It was common practice for ancient Greeks and many ancient cultures to visit oracles and seers before they made big decisions or to find out whether the prospects of their future looked good. There is a difference between an oracle and a seer. An oracle, usually a priest or priestess, would relay predictions as given by the gods. The Delphic Oracle, a priestess called Pythia, was the most famous in Ancient Greece and the ancient world. A seer interpreted the signs given by the gods, such as bird signs or through the process of divination. They would sacrifice an animal, either bird, bull, sheep, or goat, make note of the animal’s dying throes, the blood flow and read the entrails.
‘As a prophet, Calchas had no rival in the camp. Past, present and future held no secrets from him; and it was his second sight—a gift he owed to Apollo—that had guided the Greek ships to Ilium.’
Iliad, Book 1 Lines 66-71
When Agamemnon rallied the Greeks to make war against the Trojans, he sought the advice of a seer—Kalkhas (Calchas), who was renowned for his accurate predictions. The king of Greek army wanted to make sure the gods were on his side and consulted Kalkhas. The seer made a number of observances Agamemnon needed to do before the Greeks left for Ilios. He predicted if the king did as suggested, the Greeks would defeat the Trojans.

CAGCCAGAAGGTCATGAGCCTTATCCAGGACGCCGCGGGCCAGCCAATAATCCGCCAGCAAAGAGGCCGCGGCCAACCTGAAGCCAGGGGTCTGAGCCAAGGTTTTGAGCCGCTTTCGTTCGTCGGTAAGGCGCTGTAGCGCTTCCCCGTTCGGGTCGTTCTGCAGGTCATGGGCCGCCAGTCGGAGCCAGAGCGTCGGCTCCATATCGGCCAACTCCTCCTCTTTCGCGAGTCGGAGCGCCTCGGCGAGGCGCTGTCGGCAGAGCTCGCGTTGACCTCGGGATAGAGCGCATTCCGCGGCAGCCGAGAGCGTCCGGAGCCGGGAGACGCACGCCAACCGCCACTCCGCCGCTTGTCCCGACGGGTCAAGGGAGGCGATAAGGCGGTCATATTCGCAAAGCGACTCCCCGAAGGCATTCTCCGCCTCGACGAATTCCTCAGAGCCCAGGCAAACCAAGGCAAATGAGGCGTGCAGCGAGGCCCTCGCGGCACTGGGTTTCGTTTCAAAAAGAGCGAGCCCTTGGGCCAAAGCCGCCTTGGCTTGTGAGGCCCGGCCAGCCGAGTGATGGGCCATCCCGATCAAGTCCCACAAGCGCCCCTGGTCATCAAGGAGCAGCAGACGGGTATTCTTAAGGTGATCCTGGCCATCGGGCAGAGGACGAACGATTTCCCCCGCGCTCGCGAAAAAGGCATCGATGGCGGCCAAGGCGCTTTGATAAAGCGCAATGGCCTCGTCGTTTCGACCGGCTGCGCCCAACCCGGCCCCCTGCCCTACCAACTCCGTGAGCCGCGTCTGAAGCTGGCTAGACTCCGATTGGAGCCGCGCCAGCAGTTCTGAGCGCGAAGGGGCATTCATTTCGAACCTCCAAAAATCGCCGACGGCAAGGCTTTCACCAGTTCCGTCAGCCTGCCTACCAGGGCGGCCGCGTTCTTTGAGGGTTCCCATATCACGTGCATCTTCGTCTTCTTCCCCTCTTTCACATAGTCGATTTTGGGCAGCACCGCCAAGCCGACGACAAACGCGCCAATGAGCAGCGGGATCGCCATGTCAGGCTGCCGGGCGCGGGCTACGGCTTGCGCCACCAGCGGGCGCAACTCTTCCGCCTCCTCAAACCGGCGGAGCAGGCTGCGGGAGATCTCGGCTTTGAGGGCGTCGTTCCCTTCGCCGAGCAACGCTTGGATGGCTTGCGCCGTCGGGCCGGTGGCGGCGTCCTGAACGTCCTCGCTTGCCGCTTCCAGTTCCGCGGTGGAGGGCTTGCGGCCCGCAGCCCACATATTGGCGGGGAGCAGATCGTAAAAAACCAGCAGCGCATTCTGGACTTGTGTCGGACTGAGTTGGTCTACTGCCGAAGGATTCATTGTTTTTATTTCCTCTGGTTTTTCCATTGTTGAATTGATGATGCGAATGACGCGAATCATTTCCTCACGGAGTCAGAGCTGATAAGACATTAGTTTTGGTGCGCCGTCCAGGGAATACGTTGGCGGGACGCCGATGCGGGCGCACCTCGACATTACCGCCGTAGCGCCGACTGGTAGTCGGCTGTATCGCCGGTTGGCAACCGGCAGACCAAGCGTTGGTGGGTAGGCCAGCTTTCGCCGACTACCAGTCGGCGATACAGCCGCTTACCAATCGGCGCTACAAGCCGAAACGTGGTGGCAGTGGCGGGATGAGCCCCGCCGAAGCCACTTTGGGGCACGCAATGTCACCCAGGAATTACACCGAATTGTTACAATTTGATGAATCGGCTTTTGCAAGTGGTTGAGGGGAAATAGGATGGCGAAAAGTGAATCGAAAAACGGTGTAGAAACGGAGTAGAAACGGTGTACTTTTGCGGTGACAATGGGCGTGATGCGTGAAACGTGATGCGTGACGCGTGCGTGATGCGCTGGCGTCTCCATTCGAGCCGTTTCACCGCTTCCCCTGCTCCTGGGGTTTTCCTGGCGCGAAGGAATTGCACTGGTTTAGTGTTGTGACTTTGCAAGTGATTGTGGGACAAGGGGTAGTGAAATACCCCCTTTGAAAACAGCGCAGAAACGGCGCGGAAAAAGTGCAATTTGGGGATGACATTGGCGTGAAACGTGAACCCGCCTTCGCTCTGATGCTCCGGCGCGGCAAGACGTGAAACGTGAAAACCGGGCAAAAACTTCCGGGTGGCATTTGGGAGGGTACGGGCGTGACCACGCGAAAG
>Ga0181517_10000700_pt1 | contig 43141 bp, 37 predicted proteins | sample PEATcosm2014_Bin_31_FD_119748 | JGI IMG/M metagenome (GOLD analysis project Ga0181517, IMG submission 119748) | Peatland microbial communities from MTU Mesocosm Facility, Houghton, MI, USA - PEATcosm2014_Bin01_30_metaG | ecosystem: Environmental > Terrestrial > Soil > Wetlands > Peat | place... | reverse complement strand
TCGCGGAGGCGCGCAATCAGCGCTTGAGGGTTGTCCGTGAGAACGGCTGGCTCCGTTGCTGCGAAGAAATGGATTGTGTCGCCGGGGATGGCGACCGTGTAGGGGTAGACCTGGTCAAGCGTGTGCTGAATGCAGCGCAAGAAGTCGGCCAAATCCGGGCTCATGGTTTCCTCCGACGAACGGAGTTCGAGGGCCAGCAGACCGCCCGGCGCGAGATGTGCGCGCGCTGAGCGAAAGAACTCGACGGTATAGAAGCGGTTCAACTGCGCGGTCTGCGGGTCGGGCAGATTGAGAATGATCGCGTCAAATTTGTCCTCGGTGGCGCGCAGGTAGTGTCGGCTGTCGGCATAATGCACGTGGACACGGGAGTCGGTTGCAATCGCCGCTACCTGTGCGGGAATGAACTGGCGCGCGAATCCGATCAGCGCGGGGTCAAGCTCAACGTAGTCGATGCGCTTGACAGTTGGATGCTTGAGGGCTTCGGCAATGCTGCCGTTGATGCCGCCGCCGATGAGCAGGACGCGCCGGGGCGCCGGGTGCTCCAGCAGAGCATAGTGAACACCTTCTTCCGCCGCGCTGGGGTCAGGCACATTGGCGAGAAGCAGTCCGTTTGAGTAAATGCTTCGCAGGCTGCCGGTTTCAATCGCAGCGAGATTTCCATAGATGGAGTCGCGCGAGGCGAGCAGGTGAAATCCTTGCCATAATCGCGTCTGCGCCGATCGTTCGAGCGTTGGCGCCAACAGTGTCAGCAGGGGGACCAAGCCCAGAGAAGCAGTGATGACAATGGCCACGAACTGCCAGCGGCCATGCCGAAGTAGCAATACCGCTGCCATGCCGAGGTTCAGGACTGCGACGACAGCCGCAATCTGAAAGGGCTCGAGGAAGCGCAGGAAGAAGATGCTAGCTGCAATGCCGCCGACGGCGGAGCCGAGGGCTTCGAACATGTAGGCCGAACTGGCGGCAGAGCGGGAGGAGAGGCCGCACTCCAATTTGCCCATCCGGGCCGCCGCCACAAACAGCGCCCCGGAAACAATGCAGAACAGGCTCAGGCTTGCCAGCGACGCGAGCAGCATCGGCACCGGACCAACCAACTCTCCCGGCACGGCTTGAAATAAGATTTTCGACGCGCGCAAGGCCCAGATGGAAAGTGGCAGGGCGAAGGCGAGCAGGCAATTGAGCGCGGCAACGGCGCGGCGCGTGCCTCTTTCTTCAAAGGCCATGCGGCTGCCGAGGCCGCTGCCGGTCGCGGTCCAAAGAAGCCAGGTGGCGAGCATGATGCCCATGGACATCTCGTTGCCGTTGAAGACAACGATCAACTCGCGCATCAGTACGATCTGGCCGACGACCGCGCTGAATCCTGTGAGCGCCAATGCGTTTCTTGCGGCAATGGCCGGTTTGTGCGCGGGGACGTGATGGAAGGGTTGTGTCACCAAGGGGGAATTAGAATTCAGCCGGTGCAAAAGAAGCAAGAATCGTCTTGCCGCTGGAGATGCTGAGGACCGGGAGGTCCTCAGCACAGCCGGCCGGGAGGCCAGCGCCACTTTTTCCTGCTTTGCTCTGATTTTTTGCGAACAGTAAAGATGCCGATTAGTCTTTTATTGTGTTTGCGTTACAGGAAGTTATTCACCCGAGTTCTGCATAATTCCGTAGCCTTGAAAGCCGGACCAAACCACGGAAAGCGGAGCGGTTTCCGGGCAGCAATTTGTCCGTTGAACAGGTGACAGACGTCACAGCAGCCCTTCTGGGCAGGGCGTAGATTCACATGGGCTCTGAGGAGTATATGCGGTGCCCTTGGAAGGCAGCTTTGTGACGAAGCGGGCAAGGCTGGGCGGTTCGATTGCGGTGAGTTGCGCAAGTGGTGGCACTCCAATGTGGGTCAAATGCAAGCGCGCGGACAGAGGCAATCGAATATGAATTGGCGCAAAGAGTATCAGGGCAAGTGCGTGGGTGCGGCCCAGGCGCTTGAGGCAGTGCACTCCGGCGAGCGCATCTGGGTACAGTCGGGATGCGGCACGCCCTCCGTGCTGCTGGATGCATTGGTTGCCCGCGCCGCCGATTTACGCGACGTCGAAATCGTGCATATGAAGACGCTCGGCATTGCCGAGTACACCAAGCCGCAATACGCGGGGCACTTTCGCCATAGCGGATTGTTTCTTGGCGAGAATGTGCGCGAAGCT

Two notable predictions Kalkhas foresees and tells the assembled leaders:
- the war would last ten years;
- Agamemnon must sacrifice his daughter Iphigenia first, to gain favourable winds and second, to punish the king for his arrogance in declaring he was better than the goddess Artemis with the bow and arrow.
Compelling as they are, these statements aren’t in the Iliad, however are attributed to contents in the Kypria (Cypria), the prequel to Homer’s story. Only fragments of the epic cycle exist with a question mark as to whether Homer was the author. References by ancient writers/bards state Kypria was his work, so who are we do ignore such claims.
In the tenth year of the war, a plague strikes the Greek camp. Apollo was angry at Agamemnon who stole one of his priest’s daughters, refused to give her up and kept her as a concubine. It was Kalkhas who told Akhilleus and the Greek kings the reason for the plague:
‘Agamemnon insulted his priest, did not free his daughter and refused the ransom—that is why Apollo made us suffer and will continue to do so.’
Iliad, Book 1, Lines 94-96
The King of the Greeks was not happy and accused Kalkhas giving negative prophecies. He did return Khryseis to her father but in recompense he took Briseis from Akhilleus and well, that led to whole new argument!
A side note: in other later epic cycles, Kalkhas also predicted the Greeks would not win the war without Akhilleus.
In a scene for my upcoming novel The Legacy, the characters seek advice from the Delphic Oracle. The work of an oracle is never done.